Development, Town Hall Schedule at Issue During Candidates Forum
Senior living on American Legion Drive, vacant storefronts also discussed.
Teaneck's six township council candidates took questions this week on issues ranging from commercial development, senior services and the much-debated four-day workweek for town employees.
Incumbents Monica Honis, Mohammed Hameeduddin and Barbara Toffler, along with council election newcomers Alexander Rashin, Mark Schwartz and Henry Pruitt, met Monday night at Teaneck High School for the League of Women Voters candidates forum.
The candidates did not directly engage each other, instead taking submitted questions.
A question on support for the town hall's current four-day schedule brought some of the more varied views from the six candidates.
Toffler, who has been vocal in her opposition to the building's four day schedule, said flexible scheduling could allow for the Municipal Building to be open five days a week.
"My position on this is well known. I believe the Municipal Building should be open five days a week," Toffler said.
Honis defended the four day schedule, noting she was on the council subcommittee which originally worked on the issue. Honis said although the schedule could be open to some tweaking, the later hours were a benefit to residents.
"I think it [the four day workweek] serves as many people as possible in the best way that it can be," she said.
A larger survey polling residents on their experiences with the four day schedule should be done, Schwartz said, pointing to his own positive experience with the town hall's late hours.
Residents have criticized the township for conducting an 11-person poll to measure the public's take on the hours. Proponents of the four day schedule have pointed to cost savings and increased employee morale, but acknowledged a specific dollar amount is hard to quantify.
Hameeduddin repeated his past position that any changes to the town hall schedule should be done through labor negotiations. A union representing some town hall workers has vowed to fight a change, and Hameeduddin said the town could face litigation if any change was made through unilateral action.
Pruitt said he saw some advantages to the four day week, but having the building closed for a Monday holiday and on Friday presented a problem.
The town manager should work on developing a plan to cover the town hall without violating the union's contract, Pruitt said.
Rashin, a telecommuting professor, questioned how technology was being used in township departments and said serving the residents must come first.
Teaneck's business climate and vacant commercial space also emerged as an election issue at the forum.
"One of the things that I hear repeatedly from far too many merchants or from people who sadly have had to close their stores is that Teaneck is very hostile to small business owners," Toffler said.
The councilwoman said merchants have had issues in getting permits and other township approvals required to open a store.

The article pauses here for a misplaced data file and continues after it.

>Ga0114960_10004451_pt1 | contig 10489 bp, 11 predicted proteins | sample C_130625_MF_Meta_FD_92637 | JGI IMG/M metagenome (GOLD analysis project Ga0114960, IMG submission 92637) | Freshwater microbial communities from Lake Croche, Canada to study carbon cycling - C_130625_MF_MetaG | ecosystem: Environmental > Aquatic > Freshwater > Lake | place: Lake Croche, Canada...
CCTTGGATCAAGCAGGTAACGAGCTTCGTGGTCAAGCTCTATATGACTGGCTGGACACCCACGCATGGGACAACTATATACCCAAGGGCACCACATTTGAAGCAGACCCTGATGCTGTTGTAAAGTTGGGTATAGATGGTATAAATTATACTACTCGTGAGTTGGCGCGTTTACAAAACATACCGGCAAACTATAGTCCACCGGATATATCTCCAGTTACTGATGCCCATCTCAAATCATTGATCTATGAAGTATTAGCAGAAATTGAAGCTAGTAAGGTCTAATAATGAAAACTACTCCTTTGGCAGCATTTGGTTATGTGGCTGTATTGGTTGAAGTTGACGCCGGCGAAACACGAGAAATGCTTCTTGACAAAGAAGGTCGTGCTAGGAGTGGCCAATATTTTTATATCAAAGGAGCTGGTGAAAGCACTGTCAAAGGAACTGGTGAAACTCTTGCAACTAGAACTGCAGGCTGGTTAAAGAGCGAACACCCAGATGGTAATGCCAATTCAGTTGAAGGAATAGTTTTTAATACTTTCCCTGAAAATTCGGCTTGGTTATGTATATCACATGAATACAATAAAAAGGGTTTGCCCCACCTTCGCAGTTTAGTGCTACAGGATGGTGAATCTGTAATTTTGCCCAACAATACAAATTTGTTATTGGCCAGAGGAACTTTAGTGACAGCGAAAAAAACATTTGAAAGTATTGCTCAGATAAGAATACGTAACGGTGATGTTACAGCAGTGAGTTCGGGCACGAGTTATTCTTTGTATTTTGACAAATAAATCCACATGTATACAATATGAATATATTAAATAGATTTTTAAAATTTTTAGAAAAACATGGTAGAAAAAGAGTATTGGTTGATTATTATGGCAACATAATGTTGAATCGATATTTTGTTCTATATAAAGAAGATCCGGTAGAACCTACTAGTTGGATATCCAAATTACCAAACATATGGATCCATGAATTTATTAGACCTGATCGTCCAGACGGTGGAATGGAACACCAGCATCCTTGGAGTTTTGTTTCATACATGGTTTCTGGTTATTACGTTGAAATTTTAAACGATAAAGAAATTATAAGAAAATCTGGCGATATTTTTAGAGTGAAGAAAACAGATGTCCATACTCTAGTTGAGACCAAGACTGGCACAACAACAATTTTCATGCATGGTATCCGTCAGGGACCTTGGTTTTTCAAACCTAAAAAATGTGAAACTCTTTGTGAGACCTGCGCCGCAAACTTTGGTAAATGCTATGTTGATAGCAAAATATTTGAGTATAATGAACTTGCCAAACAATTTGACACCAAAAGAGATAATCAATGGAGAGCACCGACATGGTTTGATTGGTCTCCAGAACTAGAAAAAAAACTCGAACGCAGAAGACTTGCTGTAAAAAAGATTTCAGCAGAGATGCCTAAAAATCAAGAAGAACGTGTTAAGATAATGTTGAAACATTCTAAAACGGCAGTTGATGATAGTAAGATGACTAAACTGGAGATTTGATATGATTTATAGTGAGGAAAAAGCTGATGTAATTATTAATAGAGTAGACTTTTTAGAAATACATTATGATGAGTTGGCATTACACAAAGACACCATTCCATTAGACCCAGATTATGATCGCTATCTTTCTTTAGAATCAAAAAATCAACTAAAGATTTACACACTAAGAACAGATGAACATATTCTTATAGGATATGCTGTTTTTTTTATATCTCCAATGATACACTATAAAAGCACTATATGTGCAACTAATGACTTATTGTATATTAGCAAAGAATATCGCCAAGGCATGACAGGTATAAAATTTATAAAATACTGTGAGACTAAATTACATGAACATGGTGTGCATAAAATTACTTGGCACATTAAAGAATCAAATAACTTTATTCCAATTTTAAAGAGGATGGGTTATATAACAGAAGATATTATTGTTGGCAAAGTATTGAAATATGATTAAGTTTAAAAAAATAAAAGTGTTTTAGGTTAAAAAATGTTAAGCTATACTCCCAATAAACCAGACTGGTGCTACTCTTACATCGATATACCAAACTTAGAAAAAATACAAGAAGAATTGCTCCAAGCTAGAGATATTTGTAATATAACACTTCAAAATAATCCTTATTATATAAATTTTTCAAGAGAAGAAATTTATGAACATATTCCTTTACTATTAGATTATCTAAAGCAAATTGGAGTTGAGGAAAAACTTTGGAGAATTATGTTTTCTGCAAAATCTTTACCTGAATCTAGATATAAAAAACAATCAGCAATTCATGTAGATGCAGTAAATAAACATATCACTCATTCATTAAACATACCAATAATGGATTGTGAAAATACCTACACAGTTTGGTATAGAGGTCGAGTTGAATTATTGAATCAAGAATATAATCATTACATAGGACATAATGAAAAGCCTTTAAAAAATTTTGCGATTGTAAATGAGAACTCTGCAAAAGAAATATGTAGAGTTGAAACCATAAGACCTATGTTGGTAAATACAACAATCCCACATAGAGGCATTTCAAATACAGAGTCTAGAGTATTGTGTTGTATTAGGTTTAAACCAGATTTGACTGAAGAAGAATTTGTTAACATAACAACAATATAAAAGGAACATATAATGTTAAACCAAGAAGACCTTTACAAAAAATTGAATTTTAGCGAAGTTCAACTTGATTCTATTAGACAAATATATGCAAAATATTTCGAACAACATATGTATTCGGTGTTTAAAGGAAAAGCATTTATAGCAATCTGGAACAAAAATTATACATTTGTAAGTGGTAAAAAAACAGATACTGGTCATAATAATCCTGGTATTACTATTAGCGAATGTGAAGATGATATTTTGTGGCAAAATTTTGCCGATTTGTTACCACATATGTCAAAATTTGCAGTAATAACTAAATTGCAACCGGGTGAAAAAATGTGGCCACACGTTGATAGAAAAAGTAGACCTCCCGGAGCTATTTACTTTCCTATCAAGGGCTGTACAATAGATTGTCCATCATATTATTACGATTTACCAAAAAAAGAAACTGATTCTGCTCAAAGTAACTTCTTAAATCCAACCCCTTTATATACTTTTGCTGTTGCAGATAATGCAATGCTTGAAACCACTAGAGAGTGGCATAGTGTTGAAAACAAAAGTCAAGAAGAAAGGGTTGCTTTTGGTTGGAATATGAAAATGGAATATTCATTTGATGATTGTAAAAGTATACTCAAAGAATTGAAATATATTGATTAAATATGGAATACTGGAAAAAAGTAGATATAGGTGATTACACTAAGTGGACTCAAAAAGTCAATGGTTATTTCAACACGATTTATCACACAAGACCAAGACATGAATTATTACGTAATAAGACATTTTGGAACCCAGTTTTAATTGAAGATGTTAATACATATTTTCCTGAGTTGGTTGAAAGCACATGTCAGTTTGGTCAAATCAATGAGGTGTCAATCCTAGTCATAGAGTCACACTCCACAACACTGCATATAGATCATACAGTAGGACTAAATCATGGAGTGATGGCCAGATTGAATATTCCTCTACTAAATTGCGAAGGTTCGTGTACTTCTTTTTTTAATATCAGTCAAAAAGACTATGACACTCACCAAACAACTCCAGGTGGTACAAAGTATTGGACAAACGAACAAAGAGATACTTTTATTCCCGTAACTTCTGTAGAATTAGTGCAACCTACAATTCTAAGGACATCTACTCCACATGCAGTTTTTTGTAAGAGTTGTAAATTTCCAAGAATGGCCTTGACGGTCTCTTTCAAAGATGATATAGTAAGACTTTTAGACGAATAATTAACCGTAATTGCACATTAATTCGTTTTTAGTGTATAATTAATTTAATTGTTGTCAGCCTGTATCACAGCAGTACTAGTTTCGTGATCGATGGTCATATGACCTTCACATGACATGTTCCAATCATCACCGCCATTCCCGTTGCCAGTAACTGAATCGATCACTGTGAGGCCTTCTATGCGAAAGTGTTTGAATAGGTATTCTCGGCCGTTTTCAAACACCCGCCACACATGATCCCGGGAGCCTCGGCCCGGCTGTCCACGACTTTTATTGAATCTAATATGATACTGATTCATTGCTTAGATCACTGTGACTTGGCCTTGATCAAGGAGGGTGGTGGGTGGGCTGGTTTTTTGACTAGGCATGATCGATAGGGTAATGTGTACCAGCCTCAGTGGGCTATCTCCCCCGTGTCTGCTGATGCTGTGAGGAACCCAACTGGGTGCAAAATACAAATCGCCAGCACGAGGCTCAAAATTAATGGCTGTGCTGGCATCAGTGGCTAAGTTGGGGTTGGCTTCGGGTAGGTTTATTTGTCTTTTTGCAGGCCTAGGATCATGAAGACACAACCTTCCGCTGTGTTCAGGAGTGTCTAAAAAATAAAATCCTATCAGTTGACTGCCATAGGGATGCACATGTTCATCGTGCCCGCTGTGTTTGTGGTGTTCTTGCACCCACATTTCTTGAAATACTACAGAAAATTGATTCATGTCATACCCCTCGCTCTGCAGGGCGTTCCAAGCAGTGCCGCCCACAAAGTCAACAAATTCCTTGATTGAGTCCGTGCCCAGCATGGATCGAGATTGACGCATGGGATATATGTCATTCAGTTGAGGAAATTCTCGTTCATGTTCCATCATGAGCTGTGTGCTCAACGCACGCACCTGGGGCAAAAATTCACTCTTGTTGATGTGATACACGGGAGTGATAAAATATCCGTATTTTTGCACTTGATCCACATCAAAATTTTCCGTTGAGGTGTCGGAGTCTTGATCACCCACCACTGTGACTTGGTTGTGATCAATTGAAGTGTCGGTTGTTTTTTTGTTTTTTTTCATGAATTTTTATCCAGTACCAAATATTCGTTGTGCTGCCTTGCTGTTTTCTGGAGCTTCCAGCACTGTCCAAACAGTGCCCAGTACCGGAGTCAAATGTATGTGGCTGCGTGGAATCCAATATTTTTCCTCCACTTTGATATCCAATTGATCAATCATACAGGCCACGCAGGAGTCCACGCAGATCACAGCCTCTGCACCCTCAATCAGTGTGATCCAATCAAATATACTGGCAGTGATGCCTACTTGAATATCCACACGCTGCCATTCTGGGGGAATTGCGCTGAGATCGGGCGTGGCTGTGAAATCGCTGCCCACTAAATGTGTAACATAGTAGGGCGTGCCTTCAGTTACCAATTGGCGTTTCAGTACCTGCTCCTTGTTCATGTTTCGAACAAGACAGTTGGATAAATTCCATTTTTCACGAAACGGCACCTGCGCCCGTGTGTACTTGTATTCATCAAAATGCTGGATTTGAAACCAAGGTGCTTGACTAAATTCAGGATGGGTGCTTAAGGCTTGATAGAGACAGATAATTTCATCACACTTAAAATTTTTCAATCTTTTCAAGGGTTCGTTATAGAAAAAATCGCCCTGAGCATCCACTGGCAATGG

"You need a redevelopment agency. You can't have piecemeal development," he said, citing his experience working on the county's economic development corporation.
Both Pruitt and Rashin said national economic woes were impacting Teaneck.
"It's all over the country because the economy is bad and people don't have money so we have to find a way to make it profitable for them," Rashin said. He suggested offering lower taxes to new business in their first years.
Teaneck's four or five separate business districts presented a challenge, and the township should seek out experts on the issue, Pruitt said.
For Honis, economic development was rooted in the town's master plan and zoning.
"When we try to bring things to our neighborhood we have to make sure that we have a diverse collection of stores," the councilwoman said.
Schwartz, a real estate management consultant and planning board member, said increasing foot traffic would be a boon to local businesses. Abatements to build apartments above storefronts would help drive traffic, he said.
A question posed from a more than 40 year township resident asked what the council hopefuls would do to make the town livable for senior citizens.
Toffler and Hameeduddin both pointed to the possibility of developing a senior living complex on American Legion Drive, near the Stop & Shop store.
The dispute over a plan to build a federally subsidized senior living center on Bergen Avenue, near Bogota, also needed to be addressed, they said.
Schwartz said he too had worked on the American Legion Drive development concept, and other senior housing was needed.
Honis and Rashin pointed to cutting taxes.
"I don't want to see my parents move out, but I would also like to see some of my classmates and my brother's classmates come back," Honis said.
The six also offered their views on the future of the town's abandoned former police headquarters, and a proposal to move some township employees from the town hall basement into the former station house.
Toffler said employees could be moved from the town hall basement into the first floor of the former police station. She also suggested cleaning the basement and making it available to community groups for events.
The town hall and police station project remains only a concept, Hameeduddin stressed.
"There's no doubt that Teaneck's infrastructure needs upgrading and improvement, and this is the right time to do it," he said. Every dollar spent should be matched with debt servicing, he added.
Rashin, who has advocated digitizing township records, said the town should examine using technology before allocating office and storage space.
Residents will vote to fill the three council spots May 8.